A United States amendment to a Palestinian-backed draft resolution at the U.N. General Assembly that would have condemned the terrorist group Hamas was defeated even before getting a vote Wednesday afternoon because of a procedural maneuver by Algeria, one of the sponsors of the Palestinian draft resolution.
U.S. Ambassador Nikki Haley, before the voting, said that the attempt to obstruct the vote was “shameful.”
The U.S. amendment would have been added onto a Palestinian-backed draft resolution that, in part, called for consideration of an international protection force for Palestinian civilians without any condemnation of Hamas, and was seen by the US as too one-sided.
But had the Algerian blocking maneuver not been put in play, the U.S. amendment to condemn Hamas looked as if it would have passed. The U.S. elicited 62 votes in favor with 58 against and 42 abstentions. This should have seen its amendment brought to a vote according to Ambassador Haley. But the president of the General Assembly claimed that since the measure did not meet a supposed required two-thirds majority, it failed on that basis and was not brought up for consideration.
Following the vote, Haley released a statement that read, in part, “It is no wonder that no one takes the U.N. seriously as a force for Middle East peace.”
The statement claimed a change had taken place in this vote: “The common practice of turning a blind eye to the U.N.’s anti-Israel bias is changing. Today, a plurality of 62 countries voted in favor of the U.S.-led effort to address Hamas’s responsibility for the disastrous conditions in Gaza. We had more countries on the right side than the wrong side. By their votes, those countries recognized that peace will only be achieved when realities are recognized, including Israel’s legitimate security interests, and the need to end Hamas’ terrorism.”
Before the voting Haley angrily said: “The fact that some member states believe that condemning Hamas does not even deserve a vote is astounding. Denying a vote on the U.S. amendment would be the height of this body’s hypocrisy.”
The Palestinian-backed resolution was largely the same as the Kuwaiti draft that had failed because of a U.S. veto at the beginning of the month in the Security Council. Four other members of the Security Council abstained citing its one-sided nature.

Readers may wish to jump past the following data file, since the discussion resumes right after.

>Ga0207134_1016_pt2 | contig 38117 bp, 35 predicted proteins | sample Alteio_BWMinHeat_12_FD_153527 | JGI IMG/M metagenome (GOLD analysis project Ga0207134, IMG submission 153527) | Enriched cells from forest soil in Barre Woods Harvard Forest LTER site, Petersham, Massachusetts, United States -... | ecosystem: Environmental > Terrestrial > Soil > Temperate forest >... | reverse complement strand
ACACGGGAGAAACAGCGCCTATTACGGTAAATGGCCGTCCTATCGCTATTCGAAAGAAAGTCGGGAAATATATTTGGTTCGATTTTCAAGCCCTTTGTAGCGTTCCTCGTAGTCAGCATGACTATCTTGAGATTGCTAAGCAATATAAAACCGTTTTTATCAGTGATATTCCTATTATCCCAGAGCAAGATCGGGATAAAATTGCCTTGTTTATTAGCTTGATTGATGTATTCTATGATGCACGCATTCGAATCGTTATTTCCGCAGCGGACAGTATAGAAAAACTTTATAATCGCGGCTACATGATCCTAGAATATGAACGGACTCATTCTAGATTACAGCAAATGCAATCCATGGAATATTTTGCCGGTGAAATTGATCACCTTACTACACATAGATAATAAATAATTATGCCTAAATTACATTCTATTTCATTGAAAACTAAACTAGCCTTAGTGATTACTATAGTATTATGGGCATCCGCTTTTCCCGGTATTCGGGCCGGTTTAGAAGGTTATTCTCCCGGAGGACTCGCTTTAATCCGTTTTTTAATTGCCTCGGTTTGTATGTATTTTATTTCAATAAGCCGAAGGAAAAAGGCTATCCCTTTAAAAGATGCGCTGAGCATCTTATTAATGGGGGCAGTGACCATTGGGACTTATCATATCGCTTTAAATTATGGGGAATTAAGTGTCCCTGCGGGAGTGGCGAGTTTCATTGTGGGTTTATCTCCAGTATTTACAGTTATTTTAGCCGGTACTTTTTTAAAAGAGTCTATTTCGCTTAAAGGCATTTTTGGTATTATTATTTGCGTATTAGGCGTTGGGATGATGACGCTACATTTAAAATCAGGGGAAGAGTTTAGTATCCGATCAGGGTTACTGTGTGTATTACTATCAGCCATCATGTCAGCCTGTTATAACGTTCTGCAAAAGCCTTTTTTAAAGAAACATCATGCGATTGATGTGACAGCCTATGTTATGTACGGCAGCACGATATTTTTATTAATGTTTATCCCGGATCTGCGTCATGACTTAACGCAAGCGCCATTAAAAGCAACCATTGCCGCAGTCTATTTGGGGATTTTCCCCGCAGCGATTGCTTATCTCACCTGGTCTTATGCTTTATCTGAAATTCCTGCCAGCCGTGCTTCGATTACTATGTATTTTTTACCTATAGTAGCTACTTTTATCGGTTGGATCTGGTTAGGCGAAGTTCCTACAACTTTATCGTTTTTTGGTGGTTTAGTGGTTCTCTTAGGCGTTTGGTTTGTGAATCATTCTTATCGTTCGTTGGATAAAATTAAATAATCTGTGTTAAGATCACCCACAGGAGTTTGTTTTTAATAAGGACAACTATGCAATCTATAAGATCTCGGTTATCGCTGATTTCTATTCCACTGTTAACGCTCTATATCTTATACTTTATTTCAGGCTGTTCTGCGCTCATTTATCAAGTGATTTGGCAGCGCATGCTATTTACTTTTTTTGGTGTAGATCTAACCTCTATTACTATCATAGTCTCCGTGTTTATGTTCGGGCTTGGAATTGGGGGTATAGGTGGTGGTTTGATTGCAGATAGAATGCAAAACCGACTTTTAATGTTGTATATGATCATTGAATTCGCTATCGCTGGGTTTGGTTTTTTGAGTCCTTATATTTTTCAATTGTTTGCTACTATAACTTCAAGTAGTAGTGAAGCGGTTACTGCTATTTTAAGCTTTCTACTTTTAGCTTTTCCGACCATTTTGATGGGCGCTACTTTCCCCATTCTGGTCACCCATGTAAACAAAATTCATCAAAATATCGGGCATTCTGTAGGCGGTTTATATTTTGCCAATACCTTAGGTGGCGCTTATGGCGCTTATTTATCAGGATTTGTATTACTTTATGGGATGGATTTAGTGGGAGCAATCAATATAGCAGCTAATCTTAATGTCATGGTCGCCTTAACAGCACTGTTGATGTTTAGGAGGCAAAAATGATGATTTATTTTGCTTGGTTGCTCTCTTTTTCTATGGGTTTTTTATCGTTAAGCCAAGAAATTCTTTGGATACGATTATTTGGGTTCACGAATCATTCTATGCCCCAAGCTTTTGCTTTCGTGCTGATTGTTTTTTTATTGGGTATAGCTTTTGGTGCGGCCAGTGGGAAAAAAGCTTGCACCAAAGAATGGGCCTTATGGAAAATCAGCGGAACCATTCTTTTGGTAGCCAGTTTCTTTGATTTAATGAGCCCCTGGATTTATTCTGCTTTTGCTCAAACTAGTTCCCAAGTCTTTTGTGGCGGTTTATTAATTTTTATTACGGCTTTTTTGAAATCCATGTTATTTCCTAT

While the Palestinian-backed General Assembly resolution passed with 120 votes in favor, there were still 45 abstentions with a further eight countries voting against it, including the U.S., Israel and Australia. U.N. General Assembly resolutions don’t have the same legal clout of Security Council resolutions, but send a political message.
Israel’s Ambassador Danny Danon, speaking before the vote, said, “The resolution is nothing more than a twisted stamp of approval for terrorism.”
He said Wednesday’s proceeding was making a mockery of the U.N.
Danon said, “Just for comparison, the devastation in Syria that has claimed 500,000 lives, and displaced seven million people has never resulted in an emergency special session of the General Assembly. This type of worldwide assault is reserved only for Israel.”
Danon continued, “It is not criticism. It is not a difference in opinion in policy. It is antisemitism.”
The Palestinian representative Riyad Mansour criticized the attempt by the U.S. for its attempt to put in an amendment, and said, that, “The bad faith attempt to insert an amendment that would tragically unbalance the text and shift the Assembly’s focus away from the core objective of protecting civilians and of upholding international law.”
Mansour had more criticism for the U.S.’s introduction of an amendment, at what, he said, was at the last minute. He called them “games and gimmicks.” He said they would not be sold to the very sophisticated diplomats in this chamber.
One European diplomat speaking on background told Fox News, “The result of the vote in the General Assembly is a good score for the Palestinians, close to their score on the Jerusalem vote in December, and,” he continued, “a very honorable outcome for the U.S., much better for them than their isolated position in the Security Council two weeks ago.”
In a statement released following the vote, Danon applauded what he said showed a plurality of nations had voted in favor of the anti-Hamas U.S. amendment.
His statement read, in part, “Thanks to the combined efforts with our American friends and our allies from around the world, we proved today that the automatic majority against Israel in the U.N. is not destiny and can be changed.”
Indeed, according to the vote tally, all the Europeans voted for the U.S. amendment to condemn Hamas but they were divided on the Palestinian-backed resolution. Sixteen abstained, including the U.K. and Germany, while 12 voted in favor, including France and Sweden.
According to the terms of the resolution, U.N. Secretary-General Antonio Guterres must now report back his findings on the resolution within 60 days.
Ben Evansky reports for Fox News on the United Nations and international affairs.